Now for another advance track as an interlude of sorts among today’s chosen albums. I didn’t know quite what to make of this one as it began, unsure whether I was going to like it or not, but I found myself getting pulled into it and then bound by it.
The juxtaposition of a fevered, fuzz-drenched guitar, a murmuring bass, and the slow drift of ethereal synths over a distant snare pop, creates a strange trance. The corrosive-toned guitar riffs and the muffled rhythm section drench the senses in lo-fi murk (though the riffs are nonetheless captivating), and that just makes the more crystalline ring of a second guitar and the celestial shimmer of the synth more striking. The grotesquely distorted vocals are as ugly as sin, and somehow that makes the song even more appealing.
The song is the title track from an album by this Austrian duo named Roaring Thunder of Days Long Passed. It’s set for a CD and digital release on January 21st by Kvlt und Kaos Productions (I’ll note that Metal-Archives says the album was digitally released last April, but if so, I missed it then.)
A PREGNANT LIGHT (U.S.)
Next up is the EP I mentioned at the outset, the latest material from Damian Master under the banner of his solo project A Pregnant Light. Released on January 7th it consists of two songs, “Beast About” and “Germanicus“. As usual, the lyrics are wonderfully evocative even if more than a little cryptic, like dark letters to people who may or may not exist outside the writer’s mind (go to Bandcamp to read them).
I’ve made clear more than once that I’m a sucker for what this project turns out, and I’ve fallen again for these two tracks. As usual, the music is a mash-up of differing stylistic ingredients that include black metal, post-rock, and post-punk. It will get you moving, get your pulse pounding, and stick ringing ear-worms in your head, and the raw, furious intensity of the vocals puts everything further into the red.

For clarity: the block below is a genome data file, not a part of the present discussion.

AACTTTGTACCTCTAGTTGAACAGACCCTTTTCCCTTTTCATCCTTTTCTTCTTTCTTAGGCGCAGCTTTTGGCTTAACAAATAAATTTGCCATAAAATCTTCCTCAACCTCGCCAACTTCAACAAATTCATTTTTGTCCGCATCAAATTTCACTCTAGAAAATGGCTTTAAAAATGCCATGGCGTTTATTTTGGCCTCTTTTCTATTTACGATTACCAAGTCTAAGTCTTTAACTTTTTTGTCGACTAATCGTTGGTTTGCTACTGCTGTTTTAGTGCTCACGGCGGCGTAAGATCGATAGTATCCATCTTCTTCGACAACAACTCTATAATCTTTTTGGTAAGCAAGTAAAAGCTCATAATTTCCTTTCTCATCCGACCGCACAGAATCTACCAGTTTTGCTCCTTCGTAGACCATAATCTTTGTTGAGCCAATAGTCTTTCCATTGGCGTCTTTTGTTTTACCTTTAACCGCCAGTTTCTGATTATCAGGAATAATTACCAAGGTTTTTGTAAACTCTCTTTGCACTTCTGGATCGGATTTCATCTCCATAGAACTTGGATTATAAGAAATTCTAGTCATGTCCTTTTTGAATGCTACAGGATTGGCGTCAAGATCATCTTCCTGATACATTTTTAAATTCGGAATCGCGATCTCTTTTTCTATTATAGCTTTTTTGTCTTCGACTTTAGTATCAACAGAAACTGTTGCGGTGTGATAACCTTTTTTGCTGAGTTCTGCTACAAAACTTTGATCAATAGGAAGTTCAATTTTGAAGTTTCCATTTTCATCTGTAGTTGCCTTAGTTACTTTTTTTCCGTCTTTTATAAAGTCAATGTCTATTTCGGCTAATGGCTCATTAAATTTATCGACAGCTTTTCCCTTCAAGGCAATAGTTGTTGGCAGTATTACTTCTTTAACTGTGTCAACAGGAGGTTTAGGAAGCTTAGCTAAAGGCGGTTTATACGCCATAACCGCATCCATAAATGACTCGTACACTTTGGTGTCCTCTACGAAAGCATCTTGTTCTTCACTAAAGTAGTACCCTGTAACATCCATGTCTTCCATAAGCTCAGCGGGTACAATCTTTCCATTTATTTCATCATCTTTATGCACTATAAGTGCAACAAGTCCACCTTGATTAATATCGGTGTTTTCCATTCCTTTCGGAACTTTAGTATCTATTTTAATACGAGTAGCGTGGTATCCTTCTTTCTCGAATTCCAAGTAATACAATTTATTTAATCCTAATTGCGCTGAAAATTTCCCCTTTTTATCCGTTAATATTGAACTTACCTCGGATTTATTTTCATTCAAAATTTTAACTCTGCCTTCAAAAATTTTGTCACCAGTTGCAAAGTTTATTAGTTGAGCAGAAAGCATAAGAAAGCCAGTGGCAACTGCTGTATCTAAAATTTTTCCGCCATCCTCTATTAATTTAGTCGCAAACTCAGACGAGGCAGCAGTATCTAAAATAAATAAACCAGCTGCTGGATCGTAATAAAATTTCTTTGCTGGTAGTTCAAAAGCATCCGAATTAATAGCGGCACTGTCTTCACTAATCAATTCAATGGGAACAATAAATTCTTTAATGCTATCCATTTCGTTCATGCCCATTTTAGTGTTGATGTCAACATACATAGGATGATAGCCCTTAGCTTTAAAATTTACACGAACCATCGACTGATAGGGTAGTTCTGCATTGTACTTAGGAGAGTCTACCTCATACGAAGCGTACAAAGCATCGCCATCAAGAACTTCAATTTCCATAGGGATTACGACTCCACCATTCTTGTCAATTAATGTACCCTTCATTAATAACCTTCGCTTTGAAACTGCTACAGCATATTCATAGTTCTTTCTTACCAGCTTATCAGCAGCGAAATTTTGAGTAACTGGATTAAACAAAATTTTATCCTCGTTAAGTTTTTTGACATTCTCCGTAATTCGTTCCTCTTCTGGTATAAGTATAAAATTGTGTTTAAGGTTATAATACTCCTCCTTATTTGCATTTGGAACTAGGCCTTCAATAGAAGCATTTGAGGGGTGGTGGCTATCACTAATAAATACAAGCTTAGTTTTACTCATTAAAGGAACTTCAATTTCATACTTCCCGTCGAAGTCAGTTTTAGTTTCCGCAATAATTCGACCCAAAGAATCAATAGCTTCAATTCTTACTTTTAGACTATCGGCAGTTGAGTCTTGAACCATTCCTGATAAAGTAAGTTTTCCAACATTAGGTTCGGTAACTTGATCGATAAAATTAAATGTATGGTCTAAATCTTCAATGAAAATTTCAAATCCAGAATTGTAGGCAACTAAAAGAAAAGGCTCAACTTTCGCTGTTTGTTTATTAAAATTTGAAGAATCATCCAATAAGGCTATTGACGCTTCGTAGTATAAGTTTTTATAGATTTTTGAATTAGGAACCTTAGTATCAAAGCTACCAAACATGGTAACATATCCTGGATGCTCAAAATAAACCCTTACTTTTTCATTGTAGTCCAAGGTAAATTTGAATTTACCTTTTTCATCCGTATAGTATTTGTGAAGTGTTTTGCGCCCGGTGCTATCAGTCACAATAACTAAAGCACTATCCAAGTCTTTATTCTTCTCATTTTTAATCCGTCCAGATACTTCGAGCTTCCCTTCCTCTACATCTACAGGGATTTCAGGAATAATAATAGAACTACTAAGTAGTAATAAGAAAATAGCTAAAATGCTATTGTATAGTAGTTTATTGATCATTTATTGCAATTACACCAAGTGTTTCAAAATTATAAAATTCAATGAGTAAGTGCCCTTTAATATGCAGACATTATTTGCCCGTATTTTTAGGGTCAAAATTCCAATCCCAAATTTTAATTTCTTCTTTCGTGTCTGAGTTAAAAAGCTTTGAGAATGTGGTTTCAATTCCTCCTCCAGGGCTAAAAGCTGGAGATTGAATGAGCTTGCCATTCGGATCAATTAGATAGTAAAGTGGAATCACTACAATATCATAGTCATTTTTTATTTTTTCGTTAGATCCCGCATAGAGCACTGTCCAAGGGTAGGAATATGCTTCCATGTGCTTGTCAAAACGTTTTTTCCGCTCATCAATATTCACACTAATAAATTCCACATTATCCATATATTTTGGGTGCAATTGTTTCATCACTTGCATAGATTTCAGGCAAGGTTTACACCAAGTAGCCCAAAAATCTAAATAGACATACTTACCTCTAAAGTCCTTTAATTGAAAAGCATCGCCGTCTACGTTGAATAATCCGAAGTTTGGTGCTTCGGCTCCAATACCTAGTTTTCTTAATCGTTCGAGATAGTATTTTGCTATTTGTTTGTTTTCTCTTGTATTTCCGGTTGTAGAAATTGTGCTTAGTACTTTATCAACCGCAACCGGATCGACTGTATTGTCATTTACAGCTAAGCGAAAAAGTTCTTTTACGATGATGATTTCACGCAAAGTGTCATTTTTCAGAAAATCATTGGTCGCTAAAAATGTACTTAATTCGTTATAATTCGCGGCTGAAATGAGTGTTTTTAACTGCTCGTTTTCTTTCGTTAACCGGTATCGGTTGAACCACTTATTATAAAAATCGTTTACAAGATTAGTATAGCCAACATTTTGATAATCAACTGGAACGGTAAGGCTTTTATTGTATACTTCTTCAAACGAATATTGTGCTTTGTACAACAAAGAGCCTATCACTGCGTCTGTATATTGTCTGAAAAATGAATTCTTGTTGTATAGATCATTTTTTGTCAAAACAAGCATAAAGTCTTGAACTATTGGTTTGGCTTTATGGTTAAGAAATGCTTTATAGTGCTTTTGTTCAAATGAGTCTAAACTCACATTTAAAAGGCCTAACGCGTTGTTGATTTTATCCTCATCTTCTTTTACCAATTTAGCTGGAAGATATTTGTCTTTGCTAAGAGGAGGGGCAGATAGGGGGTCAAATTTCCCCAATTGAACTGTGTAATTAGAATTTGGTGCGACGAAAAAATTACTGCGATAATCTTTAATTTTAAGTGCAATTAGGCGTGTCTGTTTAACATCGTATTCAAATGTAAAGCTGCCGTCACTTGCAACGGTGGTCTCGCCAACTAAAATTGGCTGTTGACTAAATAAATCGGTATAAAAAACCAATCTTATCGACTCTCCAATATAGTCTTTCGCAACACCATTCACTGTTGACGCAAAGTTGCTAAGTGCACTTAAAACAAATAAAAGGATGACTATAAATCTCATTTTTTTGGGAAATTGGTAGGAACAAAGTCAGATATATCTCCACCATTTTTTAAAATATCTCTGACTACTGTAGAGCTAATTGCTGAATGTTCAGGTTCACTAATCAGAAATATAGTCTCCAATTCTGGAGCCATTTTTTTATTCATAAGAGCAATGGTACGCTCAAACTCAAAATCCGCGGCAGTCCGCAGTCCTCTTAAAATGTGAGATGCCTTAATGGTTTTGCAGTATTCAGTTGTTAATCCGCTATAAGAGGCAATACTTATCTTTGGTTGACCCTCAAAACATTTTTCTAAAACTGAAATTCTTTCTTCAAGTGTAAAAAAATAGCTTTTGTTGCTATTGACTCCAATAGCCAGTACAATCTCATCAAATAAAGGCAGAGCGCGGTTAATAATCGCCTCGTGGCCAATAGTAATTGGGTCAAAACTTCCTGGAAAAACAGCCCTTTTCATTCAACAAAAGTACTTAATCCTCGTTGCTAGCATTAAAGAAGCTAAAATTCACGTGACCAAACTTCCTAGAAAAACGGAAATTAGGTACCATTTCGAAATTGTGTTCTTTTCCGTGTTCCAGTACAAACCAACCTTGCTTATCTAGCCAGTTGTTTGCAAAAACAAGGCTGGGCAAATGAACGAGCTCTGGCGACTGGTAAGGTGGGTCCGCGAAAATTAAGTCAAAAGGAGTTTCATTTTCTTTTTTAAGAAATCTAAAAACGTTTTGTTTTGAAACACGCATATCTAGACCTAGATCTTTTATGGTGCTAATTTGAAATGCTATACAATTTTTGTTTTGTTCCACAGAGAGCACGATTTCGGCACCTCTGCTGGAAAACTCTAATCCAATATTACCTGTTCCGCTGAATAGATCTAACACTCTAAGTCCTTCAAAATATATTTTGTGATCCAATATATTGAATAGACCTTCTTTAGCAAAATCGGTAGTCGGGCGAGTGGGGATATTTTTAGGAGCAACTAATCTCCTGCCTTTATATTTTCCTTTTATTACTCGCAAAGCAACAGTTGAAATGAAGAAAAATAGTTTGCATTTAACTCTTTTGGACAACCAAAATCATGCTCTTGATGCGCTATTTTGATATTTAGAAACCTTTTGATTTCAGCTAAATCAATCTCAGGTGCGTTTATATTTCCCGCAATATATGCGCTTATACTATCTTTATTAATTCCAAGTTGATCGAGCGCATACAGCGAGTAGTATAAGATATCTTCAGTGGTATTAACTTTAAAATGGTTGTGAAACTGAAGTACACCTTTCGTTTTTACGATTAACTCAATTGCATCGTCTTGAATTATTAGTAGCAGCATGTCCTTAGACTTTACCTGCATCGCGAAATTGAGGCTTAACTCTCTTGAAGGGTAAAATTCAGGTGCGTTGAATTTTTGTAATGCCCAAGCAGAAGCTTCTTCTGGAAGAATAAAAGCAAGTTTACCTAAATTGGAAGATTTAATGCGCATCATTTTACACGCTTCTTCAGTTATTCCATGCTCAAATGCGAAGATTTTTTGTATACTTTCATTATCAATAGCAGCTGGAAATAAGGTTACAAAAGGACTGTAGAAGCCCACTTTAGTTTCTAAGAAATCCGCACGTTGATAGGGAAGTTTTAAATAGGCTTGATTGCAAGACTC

SIVYJ YAR (Russia)
And finally we come to the third album, one which demonstrates that my definition of what belongs in these columns is malleable. I paid attention to it very soon after its January 6 release by Avantgarde Music because Sivyj Yar has done such great work in previous albums, but this one is distinct from what has preceded it. As the Bandcamp page itself states:
Definitely the most unusual release in the whole Sivyj Yar’s discography with Novgorod gusli being the main instrument. The artist defines this album as ‘neo-medieval nocturnes’ and dedicates it to Yuri Mirolyubov (1892-1970), the discoverer (well, most likely, the Author) of the mysterious ‘Book of Veles’, literally the main influence on the Eastern European paganism revival.
I’m unfortunately running out of time today, and therefore can’t manage to put in words everything I’m thinking about in reflecting on this album. I’ll just say that it’s bright and beautiful in many respects. The dancing, ringing tones of the zither-like Novgorod gusli do play a prominent role, along with mystical synths, flutes, wonderfully layered guitars, pulse-punching bass, and occasional reverberating singing voices. And thus the music is a blend of the old and the new.
No, this isn’t remotely black metal. I guess it’s more post-rock than anything else. But it hit me the right way as a light and airy diversion from the usual listening, and maybe it will brighten your day too. The album’s name, appropriately enough, is Golden Threads.